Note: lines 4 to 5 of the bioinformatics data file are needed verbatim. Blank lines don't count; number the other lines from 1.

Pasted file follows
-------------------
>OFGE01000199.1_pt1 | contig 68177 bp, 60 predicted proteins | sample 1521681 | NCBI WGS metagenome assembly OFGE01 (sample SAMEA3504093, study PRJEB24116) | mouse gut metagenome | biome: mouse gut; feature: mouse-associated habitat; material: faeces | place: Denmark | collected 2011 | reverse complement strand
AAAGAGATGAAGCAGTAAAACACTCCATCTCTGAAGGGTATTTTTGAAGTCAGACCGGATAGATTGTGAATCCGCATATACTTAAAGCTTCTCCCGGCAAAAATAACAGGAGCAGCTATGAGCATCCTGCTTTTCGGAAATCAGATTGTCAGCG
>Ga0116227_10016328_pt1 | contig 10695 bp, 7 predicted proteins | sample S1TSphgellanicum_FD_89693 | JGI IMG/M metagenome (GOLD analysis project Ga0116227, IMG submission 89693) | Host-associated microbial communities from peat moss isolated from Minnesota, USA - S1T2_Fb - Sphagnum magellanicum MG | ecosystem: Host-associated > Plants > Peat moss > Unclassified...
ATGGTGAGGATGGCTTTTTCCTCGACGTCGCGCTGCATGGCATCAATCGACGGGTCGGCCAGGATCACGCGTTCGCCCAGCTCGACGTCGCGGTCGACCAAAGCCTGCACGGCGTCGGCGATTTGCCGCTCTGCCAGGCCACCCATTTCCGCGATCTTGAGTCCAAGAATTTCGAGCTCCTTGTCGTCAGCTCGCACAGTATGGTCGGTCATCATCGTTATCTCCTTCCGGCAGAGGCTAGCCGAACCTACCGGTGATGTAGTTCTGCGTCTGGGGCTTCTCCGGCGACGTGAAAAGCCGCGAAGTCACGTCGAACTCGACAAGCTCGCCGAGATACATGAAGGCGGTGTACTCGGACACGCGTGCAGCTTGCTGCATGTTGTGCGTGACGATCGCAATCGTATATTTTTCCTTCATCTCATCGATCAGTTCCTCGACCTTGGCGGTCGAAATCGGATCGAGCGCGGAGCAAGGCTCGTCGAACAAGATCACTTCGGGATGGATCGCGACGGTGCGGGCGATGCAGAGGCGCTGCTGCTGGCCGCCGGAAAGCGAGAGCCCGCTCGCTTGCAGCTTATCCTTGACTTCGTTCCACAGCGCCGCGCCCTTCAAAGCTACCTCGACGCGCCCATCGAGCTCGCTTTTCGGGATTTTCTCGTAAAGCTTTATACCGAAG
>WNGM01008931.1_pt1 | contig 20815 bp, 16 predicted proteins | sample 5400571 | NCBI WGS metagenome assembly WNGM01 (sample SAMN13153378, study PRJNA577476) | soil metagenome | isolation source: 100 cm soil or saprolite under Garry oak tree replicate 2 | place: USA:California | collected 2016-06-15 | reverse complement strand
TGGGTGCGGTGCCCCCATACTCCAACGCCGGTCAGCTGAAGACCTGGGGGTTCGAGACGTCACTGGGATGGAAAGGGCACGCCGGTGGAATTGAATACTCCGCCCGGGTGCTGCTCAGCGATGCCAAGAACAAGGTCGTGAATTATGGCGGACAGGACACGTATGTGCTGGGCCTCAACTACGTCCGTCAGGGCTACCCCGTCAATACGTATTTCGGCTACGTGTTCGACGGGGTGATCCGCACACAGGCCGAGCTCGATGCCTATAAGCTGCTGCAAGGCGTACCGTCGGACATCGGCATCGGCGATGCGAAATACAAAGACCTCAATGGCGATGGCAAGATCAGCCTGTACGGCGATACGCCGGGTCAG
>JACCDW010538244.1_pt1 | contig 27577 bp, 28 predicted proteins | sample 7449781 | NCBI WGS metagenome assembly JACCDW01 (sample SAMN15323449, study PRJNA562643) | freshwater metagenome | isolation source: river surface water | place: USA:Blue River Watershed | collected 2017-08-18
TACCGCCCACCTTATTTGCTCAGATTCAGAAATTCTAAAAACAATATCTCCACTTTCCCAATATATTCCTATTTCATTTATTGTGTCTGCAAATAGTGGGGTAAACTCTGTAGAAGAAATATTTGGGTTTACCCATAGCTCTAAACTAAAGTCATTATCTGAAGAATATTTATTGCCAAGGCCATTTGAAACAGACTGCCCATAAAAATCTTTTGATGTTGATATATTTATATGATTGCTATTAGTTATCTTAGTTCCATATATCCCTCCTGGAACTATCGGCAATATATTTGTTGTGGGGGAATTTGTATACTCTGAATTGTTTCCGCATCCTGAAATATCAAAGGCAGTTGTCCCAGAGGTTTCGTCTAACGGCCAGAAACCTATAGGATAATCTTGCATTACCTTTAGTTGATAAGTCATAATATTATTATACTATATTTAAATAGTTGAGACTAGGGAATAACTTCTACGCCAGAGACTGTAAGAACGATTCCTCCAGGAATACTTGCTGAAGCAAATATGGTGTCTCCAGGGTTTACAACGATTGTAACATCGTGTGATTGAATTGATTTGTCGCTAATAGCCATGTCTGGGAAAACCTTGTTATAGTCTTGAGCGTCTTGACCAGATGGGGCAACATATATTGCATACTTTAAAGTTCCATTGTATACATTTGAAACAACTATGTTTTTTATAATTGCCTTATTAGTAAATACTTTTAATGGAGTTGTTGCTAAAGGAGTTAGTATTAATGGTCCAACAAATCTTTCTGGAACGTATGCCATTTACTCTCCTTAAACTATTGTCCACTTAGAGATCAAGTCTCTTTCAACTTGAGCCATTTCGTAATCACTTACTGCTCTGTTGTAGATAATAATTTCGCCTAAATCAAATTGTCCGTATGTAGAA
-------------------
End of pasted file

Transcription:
ATGGTGAGGATGGCTTTTTCCTCGACGTCGCGCTGCATGGCATCAATCGACGGGTCGGCCAGGATCACGCGTTCGCCCAGCTCGACGTCGCGGTCGACCAAAGCCTGCACGGCGTCGGCGATTTGCCGCTCTGCCAGGCCACCCATTTCCGCGATCTTGAGTCCAAGAATTTCGAGCTCCTTGTCGTCAGCTCGCACAGTATGGTCGGTCATCATCGTTATCTCCTTCCGGCAGAGGCTAGCCGAACCTACCGGTGATGTAGTTCTGCGTCTGGGGCTTCTCCGGCGACGTGAAAAGCCGCGAAGTCACGTCGAACTCGACAAGCTCGCCGAGATACATGAAGGCGGTGTACTCGGACACGCGTGCAGCTTGCTGCATGTTGTGCGTGACGATCGCAATCGTATATTTTTCCTTCATCTCATCGATCAGTTCCTCGACCTTGGCGGTCGAAATCGGATCGAGCGCGGAGCAAGGCTCGTCGAACAAGATCACTTCGGGATGGATCGCGACGGTGCGGGCGATGCAGAGGCGCTGCTGCTGGCCGCCGGAAAGCGAGAGCCCGCTCGCTTGCAGCTTATCCTTGACTTCGTTCCACAGCGCCGCGCCCTTCAAAGCTACCTCGACGCGCCCATCGAGCTCGCTTTTCGGGATTTTCTCGTAAAGCTTTATACCGAAG
>WNGM01008931.1_pt1 | contig 20815 bp, 16 predicted proteins | sample 5400571 | NCBI WGS metagenome assembly WNGM01 (sample SAMN13153378, study PRJNA577476) | soil metagenome | isolation source: 100 cm soil or saprolite under Garry oak tree replicate 2 | place: USA:California | collected 2016-06-15 | reverse complement strand